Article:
The basic idea in stochastic approximations is to somehow get samples from the true posterior distribution. This is usually done by constructing a Markov chain for the model parameters whose stationary distribution corresponds to the posterior distribution . Simulation algorithms doing this are called Markov chain Monte Carlo (MCMC) methods.
The most important of such algorithms is the Metropolis-Hastings algorithm. To use it, one must be able to compute the unnormalised posterior of Equation (3.3). In addition one must specify a jumping distribution for the parameters. This can be almost any reasonable distribution that models possible transitions between different parameter values. The algorithm works by getting random samples from the jumping distribution and then either taking the suggested transition or rejecting it, depending on the ratio of the posterior probabilities of the two values in question. The normalising factor of the posterior is not needed as only the ratio of the posterior probabilities is needed .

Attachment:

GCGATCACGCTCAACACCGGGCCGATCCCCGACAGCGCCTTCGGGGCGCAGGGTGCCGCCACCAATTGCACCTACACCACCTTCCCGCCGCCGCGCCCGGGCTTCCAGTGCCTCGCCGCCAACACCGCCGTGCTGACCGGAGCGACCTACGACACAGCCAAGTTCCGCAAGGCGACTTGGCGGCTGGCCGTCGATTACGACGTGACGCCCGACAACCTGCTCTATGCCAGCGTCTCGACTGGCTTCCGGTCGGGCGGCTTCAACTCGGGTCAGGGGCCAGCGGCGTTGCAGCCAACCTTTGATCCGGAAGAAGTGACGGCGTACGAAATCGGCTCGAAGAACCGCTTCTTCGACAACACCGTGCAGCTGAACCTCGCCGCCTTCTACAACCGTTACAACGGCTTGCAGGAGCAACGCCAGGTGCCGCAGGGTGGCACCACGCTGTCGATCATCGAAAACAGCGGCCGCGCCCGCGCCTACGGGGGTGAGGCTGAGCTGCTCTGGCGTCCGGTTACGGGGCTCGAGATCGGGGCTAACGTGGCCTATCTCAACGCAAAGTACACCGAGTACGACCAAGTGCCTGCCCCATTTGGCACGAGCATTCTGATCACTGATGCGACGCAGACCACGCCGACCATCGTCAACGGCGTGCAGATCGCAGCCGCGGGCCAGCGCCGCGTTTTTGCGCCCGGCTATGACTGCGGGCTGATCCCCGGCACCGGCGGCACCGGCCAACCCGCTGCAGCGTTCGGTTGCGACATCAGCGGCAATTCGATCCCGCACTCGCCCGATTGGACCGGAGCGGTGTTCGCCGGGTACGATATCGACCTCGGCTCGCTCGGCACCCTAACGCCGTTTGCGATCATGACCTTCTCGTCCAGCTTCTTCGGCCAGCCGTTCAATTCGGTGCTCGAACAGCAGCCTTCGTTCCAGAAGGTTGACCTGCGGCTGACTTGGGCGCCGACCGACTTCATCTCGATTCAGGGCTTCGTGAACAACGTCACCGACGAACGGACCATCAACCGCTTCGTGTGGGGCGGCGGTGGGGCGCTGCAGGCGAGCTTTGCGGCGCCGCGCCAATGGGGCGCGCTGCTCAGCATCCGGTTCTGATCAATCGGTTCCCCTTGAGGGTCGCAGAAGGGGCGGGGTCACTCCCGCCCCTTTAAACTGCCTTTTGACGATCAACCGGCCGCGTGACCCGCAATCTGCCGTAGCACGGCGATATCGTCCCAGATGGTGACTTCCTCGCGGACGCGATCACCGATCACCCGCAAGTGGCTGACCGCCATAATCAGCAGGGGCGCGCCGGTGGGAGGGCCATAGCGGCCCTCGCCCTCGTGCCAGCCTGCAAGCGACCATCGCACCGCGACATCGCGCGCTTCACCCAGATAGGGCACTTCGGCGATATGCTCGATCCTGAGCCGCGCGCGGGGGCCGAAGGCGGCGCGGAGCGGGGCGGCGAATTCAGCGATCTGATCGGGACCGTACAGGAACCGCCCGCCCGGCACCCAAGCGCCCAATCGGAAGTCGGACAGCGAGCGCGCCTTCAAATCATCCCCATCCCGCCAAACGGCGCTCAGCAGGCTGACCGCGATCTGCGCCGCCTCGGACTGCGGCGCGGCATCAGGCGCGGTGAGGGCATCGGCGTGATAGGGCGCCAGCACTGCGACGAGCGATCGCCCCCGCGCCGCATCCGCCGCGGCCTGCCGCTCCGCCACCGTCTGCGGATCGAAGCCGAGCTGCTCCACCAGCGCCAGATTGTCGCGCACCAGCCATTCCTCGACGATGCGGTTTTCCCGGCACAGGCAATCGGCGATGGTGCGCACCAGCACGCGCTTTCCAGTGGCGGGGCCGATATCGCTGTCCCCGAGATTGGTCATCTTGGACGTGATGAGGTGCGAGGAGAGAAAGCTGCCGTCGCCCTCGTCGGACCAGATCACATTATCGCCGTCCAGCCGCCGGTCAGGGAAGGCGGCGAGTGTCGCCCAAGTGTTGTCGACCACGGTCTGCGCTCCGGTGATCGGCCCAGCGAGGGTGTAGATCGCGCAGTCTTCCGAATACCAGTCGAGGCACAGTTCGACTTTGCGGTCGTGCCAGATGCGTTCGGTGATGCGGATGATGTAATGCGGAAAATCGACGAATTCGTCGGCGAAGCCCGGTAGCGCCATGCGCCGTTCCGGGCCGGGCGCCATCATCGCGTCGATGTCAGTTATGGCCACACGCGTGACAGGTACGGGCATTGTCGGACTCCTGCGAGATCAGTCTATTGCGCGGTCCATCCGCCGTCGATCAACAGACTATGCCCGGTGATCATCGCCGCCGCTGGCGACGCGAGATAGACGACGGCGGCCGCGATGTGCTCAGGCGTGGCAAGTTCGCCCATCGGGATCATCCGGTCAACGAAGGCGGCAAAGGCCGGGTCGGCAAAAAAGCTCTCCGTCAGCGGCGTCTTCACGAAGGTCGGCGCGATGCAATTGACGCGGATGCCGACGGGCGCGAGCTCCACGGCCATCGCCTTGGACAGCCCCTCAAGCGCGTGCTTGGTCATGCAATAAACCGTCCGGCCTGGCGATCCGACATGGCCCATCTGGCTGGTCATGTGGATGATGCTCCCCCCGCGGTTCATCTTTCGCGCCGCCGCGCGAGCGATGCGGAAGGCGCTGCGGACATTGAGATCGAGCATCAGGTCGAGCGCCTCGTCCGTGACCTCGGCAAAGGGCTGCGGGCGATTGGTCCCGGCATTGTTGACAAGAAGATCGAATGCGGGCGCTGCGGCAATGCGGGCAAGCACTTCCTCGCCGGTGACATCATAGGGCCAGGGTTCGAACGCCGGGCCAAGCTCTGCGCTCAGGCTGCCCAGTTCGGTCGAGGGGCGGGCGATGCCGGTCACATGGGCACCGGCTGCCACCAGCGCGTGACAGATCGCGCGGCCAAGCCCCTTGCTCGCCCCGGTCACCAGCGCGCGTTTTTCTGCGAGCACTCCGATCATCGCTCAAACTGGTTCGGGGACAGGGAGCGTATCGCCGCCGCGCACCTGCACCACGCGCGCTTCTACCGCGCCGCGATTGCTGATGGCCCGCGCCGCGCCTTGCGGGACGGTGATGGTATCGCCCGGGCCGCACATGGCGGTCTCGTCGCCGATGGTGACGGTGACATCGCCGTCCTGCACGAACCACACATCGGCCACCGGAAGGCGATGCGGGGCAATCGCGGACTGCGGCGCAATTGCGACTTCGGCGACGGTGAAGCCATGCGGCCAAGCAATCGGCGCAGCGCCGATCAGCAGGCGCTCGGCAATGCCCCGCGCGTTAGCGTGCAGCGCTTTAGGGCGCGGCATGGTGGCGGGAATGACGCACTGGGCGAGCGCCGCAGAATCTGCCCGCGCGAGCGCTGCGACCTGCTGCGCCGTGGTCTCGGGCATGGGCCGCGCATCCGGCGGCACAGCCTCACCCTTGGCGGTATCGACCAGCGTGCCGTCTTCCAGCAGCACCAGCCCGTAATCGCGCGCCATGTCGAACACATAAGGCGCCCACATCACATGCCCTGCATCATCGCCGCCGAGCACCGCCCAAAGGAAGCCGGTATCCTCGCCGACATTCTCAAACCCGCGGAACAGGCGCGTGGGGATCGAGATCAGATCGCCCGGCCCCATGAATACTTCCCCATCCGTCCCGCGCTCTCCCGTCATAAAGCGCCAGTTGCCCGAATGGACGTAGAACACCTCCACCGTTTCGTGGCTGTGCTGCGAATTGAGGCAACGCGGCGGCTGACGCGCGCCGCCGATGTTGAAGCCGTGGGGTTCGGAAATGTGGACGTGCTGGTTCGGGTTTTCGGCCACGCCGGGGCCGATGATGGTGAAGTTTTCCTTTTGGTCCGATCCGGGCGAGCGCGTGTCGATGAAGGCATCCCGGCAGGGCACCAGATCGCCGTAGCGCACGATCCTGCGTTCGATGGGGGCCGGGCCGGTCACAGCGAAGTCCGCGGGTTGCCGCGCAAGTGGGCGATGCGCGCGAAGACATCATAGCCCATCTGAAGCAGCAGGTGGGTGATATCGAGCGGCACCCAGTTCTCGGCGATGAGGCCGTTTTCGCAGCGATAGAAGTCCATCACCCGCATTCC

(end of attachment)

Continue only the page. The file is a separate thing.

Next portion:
Neal  discusses the use of MCMC methods for neural networks in detail. He also presents some modifications to the basic algorithms to improve their performance for large neural network models.